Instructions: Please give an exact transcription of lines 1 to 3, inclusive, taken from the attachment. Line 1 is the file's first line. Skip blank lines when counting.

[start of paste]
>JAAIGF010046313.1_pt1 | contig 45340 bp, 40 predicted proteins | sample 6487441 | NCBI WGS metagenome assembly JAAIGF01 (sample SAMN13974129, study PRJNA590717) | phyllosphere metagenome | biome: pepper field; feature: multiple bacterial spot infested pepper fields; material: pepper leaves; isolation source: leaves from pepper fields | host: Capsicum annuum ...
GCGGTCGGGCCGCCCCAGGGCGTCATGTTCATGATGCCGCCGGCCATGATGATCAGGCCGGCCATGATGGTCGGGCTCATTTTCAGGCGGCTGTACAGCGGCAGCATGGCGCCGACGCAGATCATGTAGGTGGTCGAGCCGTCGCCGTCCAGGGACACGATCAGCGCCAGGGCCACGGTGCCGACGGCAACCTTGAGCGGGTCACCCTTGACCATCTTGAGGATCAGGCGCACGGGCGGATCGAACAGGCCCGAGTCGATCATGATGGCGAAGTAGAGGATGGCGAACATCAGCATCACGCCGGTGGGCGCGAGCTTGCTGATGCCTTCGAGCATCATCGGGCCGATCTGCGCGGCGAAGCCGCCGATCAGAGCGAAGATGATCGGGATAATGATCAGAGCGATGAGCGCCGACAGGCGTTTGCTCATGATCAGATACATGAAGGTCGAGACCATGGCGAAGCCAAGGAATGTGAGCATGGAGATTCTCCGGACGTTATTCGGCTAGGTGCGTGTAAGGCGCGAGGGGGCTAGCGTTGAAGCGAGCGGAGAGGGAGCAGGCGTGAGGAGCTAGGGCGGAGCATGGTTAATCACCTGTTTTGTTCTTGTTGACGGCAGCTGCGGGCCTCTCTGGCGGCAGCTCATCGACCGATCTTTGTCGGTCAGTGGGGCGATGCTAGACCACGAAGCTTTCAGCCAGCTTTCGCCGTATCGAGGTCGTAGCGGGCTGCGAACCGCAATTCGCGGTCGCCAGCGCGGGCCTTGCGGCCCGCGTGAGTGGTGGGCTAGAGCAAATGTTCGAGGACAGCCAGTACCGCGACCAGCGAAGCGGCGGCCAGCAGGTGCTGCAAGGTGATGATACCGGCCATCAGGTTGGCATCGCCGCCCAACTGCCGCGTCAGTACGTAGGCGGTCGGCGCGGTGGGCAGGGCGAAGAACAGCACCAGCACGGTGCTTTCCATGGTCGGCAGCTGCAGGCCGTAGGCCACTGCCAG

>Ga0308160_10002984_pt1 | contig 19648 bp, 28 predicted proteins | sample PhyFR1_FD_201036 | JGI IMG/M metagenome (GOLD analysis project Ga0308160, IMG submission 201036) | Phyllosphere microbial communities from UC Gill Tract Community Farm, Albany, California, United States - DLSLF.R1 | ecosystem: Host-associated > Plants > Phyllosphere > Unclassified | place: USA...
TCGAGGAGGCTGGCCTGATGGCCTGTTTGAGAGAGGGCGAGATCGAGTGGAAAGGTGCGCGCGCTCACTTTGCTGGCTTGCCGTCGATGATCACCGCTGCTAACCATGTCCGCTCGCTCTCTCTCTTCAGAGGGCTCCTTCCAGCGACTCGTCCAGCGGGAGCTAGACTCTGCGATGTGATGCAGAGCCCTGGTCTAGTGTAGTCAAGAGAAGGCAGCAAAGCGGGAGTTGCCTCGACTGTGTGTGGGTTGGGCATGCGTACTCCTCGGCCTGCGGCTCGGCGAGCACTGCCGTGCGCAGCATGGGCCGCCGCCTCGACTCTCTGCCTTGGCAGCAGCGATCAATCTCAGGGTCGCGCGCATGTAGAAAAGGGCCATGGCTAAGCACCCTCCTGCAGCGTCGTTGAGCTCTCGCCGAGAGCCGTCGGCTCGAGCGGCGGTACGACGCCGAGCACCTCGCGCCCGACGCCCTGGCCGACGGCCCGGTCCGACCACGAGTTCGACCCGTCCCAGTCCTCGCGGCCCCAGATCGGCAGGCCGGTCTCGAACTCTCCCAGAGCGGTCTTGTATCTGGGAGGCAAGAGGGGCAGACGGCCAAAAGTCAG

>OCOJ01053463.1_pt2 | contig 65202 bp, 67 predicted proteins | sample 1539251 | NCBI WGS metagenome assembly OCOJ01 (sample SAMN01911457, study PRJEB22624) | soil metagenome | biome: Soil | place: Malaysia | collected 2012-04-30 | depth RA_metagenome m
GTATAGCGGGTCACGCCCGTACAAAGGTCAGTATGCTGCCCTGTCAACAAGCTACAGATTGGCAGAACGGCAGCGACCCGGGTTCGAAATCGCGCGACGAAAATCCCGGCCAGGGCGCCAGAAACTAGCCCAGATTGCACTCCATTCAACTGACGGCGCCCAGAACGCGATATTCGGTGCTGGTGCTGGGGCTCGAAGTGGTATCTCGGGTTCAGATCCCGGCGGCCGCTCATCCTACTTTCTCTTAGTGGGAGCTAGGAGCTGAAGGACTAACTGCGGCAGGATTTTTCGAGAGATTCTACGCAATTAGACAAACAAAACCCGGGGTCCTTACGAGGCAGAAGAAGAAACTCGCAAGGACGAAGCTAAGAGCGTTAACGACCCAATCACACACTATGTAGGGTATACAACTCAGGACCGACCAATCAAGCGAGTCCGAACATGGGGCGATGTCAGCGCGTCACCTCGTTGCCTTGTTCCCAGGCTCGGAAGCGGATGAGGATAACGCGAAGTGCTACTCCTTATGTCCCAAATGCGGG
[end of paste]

>JAAIGF010046313.1_pt1 | contig 45340 bp, 40 predicted proteins | sample 6487441 | NCBI WGS metagenome assembly JAAIGF01 (sample SAMN13974129, study PRJNA590717) | phyllosphere metagenome | biome: pepper field; feature: multiple bacterial spot infested pepper fields; material: pepper leaves; isolation source: leaves from pepper fields | host: Capsicum annuum ...
GCGGTCGGGCCGCCCCAGGGCGTCATGTTCATGATGCCGCCGGCCATGATGATCAGGCCGGCCATGATGGTCGGGCTCATTTTCAGGCGGCTGTACAGCGGCAGCATGGCGCCGACGCAGATCATGTAGGTGGTCGAGCCGTCGCCGTCCAGGGACACGATCAGCGCCAGGGCCACGGTGCCGACGGCAACCTTGAGCGGGTCACCCTTGACCATCTTGAGGATCAGGCGCACGGGCGGATCGAACAGGCCCGAGTCGATCATGATGGCGAAGTAGAGGATGGCGAACATCAGCATCACGCCGGTGGGCGCGAGCTTGCTGATGCCTTCGAGCATCATCGGGCCGATCTGCGCGGCGAAGCCGCCGATCAGAGCGAAGATGATCGGGATAATGATCAGAGCGATGAGCGCCGACAGGCGTTTGCTCATGATCAGATACATGAAGGTCGAGACCATGGCGAAGCCAAGGAATGTGAGCATGGAGATTCTCCGGACGTTATTCGGCTAGGTGCGTGTAAGGCGCGAGGGGGCTAGCGTTGAAGCGAGCGGAGAGGGAGCAGGCGTGAGGAGCTAGGGCGGAGCATGGTTAATCACCTGTTTTGTTCTTGTTGACGGCAGCTGCGGGCCTCTCTGGCGGCAGCTCATCGACCGATCTTTGTCGGTCAGTGGGGCGATGCTAGACCACGAAGCTTTCAGCCAGCTTTCGCCGTATCGAGGTCGTAGCGGGCTGCGAACCGCAATTCGCGGTCGCCAGCGCGGGCCTTGCGGCCCGCGTGAGTGGTGGGCTAGAGCAAATGTTCGAGGACAGCCAGTACCGCGACCAGCGAAGCGGCGGCCAGCAGGTGCTGCAAGGTGATGATACCGGCCATCAGGTTGGCATCGCCGCCCAACTGCCGCGTCAGTACGTAGGCGGTCGGCGCGGTGGGCAGGGCGAAGAACAGCACCAGCACGGTGCTTTCCATGGTCGGCAGCTGCAGGCCGTAGGCCACTGCCAG

>Ga0308160_10002984_pt1 | contig 19648 bp, 28 predicted proteins | sample PhyFR1_FD_201036 | JGI IMG/M metagenome (GOLD analysis project Ga0308160, IMG submission 201036) | Phyllosphere microbial communities from UC Gill Tract Community Farm, Albany, California, United States - DLSLF.R1 | ecosystem: Host-associated > Plants > Phyllosphere > Unclassified | place: USA...